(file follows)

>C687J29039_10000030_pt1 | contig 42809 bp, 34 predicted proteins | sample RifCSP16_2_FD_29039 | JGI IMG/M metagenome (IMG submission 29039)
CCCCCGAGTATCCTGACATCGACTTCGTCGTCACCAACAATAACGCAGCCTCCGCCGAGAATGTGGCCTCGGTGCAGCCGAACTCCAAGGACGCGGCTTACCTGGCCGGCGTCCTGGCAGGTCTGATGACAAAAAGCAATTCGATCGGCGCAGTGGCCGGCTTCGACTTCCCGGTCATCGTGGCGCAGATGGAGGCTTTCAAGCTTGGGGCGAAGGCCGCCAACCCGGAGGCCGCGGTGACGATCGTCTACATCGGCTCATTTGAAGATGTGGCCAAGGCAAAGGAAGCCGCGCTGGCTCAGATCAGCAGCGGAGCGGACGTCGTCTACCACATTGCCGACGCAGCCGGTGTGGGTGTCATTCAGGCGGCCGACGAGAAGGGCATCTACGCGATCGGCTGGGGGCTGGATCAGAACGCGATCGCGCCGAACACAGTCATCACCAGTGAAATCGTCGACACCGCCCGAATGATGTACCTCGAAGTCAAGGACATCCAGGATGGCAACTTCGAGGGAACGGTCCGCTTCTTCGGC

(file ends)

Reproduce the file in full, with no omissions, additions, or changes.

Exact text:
>C687J29039_10000030_pt1 | contig 42809 bp, 34 predicted proteins | sample RifCSP16_2_FD_29039 | JGI IMG/M metagenome (IMG submission 29039)
CCCCCGAGTATCCTGACATCGACTTCGTCGTCACCAACAATAACGCAGCCTCCGCCGAGAATGTGGCCTCGGTGCAGCCGAACTCCAAGGACGCGGCTTACCTGGCCGGCGTCCTGGCAGGTCTGATGACAAAAAGCAATTCGATCGGCGCAGTGGCCGGCTTCGACTTCCCGGTCATCGTGGCGCAGATGGAGGCTTTCAAGCTTGGGGCGAAGGCCGCCAACCCGGAGGCCGCGGTGACGATCGTCTACATCGGCTCATTTGAAGATGTGGCCAAGGCAAAGGAAGCCGCGCTGGCTCAGATCAGCAGCGGAGCGGACGTCGTCTACCACATTGCCGACGCAGCCGGTGTGGGTGTCATTCAGGCGGCCGACGAGAAGGGCATCTACGCGATCGGCTGGGGGCTGGATCAGAACGCGATCGCGCCGAACACAGTCATCACCAGTGAAATCGTCGACACCGCCCGAATGATGTACCTCGAAGTCAAGGACATCCAGGATGGCAACTTCGAGGGAACGGTCCGCTTCTTCGGC